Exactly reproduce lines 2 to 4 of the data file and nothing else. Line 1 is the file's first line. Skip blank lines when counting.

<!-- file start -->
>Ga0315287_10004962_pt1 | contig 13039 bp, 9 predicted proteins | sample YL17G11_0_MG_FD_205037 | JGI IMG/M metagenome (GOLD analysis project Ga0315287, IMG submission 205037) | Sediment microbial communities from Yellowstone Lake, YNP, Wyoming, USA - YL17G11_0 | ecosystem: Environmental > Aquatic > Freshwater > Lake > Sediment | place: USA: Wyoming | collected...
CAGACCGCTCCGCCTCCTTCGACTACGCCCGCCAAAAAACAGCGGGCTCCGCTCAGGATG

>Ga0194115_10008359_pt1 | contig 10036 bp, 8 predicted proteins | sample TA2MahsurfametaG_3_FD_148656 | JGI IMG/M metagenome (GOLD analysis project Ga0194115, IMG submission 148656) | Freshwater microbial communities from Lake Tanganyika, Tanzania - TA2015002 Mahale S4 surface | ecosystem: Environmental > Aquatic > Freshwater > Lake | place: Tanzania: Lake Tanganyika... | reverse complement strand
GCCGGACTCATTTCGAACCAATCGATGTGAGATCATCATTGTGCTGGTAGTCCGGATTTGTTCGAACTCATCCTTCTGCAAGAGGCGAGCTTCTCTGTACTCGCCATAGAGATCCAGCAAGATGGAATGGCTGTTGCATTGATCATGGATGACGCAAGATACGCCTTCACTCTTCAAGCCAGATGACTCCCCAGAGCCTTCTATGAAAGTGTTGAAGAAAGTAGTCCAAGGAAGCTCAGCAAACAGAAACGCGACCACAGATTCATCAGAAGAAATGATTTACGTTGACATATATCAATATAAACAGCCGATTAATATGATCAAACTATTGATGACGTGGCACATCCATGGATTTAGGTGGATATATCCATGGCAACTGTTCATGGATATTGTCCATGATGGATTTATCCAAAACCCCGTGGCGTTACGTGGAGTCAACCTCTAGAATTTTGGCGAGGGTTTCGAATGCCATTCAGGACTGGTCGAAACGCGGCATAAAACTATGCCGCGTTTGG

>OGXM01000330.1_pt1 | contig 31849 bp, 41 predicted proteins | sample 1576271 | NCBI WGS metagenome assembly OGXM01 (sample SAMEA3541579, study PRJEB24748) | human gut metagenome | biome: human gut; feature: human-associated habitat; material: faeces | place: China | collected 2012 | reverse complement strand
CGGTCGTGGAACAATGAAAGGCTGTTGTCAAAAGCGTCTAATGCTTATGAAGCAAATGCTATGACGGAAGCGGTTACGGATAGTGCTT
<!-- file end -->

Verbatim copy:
CAGACCGCTCCGCCTCCTTCGACTACGCCCGCCAAAAAACAGCGGGCTCCGCTCAGGATG

>Ga0194115_10008359_pt1 | contig 10036 bp, 8 predicted proteins | sample TA2MahsurfametaG_3_FD_148656 | JGI IMG/M metagenome (GOLD analysis project Ga0194115, IMG submission 148656) | Freshwater microbial communities from Lake Tanganyika, Tanzania - TA2015002 Mahale S4 surface | ecosystem: Environmental > Aquatic > Freshwater > Lake | place: Tanzania: Lake Tanganyika... | reverse complement strand
GCCGGACTCATTTCGAACCAATCGATGTGAGATCATCATTGTGCTGGTAGTCCGGATTTGTTCGAACTCATCCTTCTGCAAGAGGCGAGCTTCTCTGTACTCGCCATAGAGATCCAGCAAGATGGAATGGCTGTTGCATTGATCATGGATGACGCAAGATACGCCTTCACTCTTCAAGCCAGATGACTCCCCAGAGCCTTCTATGAAAGTGTTGAAGAAAGTAGTCCAAGGAAGCTCAGCAAACAGAAACGCGACCACAGATTCATCAGAAGAAATGATTTACGTTGACATATATCAATATAAACAGCCGATTAATATGATCAAACTATTGATGACGTGGCACATCCATGGATTTAGGTGGATATATCCATGGCAACTGTTCATGGATATTGTCCATGATGGATTTATCCAAAACCCCGTGGCGTTACGTGGAGTCAACCTCTAGAATTTTGGCGAGGGTTTCGAATGCCATTCAGGACTGGTCGAAACGCGGCATAAAACTATGCCGCGTTTGG